Home > Journals > Giornale Italiano di Dermatologia e Venereologia > Past Issues > Giornale Italiano di Dermatologia e Venereologia 2018 December;153(6) > Giornale Italiano di Dermatologia e Venereologia 2018 December;153(6):806-10

CURRENT ISSUE
 

JOURNAL TOOLS

eTOC
To subscribe
Submit an article
Recommend to your librarian
 

ARTICLE TOOLS

Publication history
Reprints
Permissions
Cite this article as

 

REVIEW  PDT FOR NON-MELANOMA SKIN CANCER Freefree

Giornale Italiano di Dermatologia e Venereologia 2018 December;153(6):806-10

DOI: 10.23736/S0392-0488.18.06015-7

Copyright © 2018 EDIZIONI MINERVA MEDICA

language: English

Daylight photodynamic therapy for field cancerization: lessons from molecular biology

Max RYBARSKI 1, Lutz SCHMITZ 2, Ben NOVAK 1, Thomas DIRSCHKA 3, 4

1 Department of Animal Physiology, Ruhr-University, Bochum, Germany; 2 Department of Dermatology, Ruhr-University, Bochum, Germany; 3 CentroDerm GmbH, Wuppertal, Germany; 4 Faculty of Health, University Witten-Herdecke, Witten, Germany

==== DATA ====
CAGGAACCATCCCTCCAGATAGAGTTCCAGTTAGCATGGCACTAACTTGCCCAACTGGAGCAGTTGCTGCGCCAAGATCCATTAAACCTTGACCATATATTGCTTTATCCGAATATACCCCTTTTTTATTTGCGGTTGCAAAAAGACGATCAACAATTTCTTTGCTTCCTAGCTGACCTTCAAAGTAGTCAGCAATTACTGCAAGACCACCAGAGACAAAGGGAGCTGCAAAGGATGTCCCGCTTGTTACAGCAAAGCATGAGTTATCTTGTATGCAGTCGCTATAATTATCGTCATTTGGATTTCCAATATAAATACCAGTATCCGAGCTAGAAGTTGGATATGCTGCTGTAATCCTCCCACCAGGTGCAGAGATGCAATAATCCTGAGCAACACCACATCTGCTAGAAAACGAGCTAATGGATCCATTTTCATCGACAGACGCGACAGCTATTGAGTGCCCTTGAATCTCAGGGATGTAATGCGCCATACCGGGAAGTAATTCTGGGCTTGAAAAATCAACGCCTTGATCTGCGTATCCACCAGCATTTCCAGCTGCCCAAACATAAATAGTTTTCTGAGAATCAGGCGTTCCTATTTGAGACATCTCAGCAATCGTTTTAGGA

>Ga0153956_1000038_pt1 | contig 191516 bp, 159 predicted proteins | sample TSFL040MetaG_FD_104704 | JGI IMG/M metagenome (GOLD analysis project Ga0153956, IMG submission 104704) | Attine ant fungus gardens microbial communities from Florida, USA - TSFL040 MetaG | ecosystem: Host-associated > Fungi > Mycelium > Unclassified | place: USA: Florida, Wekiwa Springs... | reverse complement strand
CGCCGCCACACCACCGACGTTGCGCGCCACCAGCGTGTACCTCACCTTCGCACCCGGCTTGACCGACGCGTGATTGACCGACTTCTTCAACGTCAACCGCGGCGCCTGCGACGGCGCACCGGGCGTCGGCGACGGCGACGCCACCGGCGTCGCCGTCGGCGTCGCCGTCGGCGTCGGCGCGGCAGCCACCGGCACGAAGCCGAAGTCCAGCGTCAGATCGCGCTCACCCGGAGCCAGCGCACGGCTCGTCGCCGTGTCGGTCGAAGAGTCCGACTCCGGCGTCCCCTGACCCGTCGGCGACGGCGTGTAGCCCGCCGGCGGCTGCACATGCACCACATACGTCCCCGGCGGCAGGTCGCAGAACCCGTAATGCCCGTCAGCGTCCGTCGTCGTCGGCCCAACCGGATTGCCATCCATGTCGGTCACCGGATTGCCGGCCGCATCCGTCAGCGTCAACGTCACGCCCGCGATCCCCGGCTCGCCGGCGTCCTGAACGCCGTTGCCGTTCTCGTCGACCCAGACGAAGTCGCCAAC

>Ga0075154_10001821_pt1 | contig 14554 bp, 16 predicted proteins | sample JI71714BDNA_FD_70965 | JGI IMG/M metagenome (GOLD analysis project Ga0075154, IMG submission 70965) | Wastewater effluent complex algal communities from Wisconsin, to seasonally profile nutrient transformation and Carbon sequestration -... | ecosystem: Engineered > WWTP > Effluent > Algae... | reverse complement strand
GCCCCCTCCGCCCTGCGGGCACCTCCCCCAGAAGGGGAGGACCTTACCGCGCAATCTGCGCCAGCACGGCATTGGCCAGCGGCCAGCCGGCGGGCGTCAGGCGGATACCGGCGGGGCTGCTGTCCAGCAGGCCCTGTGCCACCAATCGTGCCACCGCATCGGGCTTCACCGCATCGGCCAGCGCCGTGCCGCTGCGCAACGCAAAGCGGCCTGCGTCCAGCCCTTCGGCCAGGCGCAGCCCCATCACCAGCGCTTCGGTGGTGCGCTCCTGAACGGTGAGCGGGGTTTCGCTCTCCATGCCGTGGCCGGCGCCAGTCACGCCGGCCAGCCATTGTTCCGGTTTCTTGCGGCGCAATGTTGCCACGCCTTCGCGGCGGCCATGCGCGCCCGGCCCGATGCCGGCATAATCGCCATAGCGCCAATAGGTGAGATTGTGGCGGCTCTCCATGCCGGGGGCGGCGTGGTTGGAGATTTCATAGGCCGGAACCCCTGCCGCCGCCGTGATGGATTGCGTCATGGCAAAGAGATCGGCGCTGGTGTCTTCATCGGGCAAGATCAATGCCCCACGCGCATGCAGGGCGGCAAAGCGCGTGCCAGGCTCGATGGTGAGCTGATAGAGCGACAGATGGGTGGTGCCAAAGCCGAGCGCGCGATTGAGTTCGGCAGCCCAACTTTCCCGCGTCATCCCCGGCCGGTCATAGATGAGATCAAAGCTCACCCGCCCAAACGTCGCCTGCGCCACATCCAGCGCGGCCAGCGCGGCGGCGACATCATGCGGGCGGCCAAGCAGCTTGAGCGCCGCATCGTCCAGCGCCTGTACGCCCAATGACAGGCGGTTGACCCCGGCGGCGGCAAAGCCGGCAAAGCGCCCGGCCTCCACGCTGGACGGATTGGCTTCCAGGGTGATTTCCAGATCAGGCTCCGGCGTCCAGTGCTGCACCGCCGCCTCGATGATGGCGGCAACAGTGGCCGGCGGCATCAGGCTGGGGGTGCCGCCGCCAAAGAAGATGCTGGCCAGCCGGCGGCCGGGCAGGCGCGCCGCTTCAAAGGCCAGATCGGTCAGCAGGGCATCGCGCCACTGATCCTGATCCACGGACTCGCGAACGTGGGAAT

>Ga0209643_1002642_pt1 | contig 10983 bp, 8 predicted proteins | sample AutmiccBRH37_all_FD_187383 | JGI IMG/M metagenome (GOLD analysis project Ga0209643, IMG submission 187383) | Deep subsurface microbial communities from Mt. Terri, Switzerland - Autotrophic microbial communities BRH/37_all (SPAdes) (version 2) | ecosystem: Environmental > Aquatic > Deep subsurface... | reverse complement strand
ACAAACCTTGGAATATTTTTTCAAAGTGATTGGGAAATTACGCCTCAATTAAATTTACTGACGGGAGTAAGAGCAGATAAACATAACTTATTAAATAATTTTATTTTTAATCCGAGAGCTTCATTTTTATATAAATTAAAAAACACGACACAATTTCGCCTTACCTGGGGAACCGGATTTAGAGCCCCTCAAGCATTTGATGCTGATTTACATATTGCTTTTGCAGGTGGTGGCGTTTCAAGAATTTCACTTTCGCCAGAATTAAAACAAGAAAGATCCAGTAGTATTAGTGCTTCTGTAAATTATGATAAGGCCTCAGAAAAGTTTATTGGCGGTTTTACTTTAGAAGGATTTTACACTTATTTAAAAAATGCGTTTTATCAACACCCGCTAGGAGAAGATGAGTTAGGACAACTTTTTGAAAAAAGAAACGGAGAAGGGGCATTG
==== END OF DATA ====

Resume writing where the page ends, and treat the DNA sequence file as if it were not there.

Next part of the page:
Actinic keratoses (AKs) represent in-situ squamous cell carcinomas that potentially invade subepidermal structures and may metastasize. Until now, it is unpredictable to determine which AK lesions show this aggressive behavior. As AKs usually occur in large sun exposed areas, field-directed treatments have become the standard treatment regimen. Among these, conventional photodynamic therapy (cPDT) with 5-aminolaevulinic acid (ALA) or methyl-aminolevulinate (MAL) using red light is particularly effective in the treatment of AKs, but acceptance of the therapy is impaired by severe pain during treatment. Daylight PDT (dPDT) has demonstrated to be an equally effective alternative treatment option which is less painful. Recent attempts to determine the risk of AKs that demonstrate particular aggressive biological behavior by implementation of clinical and histological characteristics of AKs have not lead to conclusive results. Therefore, a look at the molecular biology of AKs could serve as a useful tool to develop a risk profiling for separation of those patients that are of particular risk to develop invasive tumor and, by this, to facilitate a more effective and adapted treatment option.


KEY WORDS: Photochemotherapy - Keratosis, actinic - Biomarkers - Molecular biology

top of page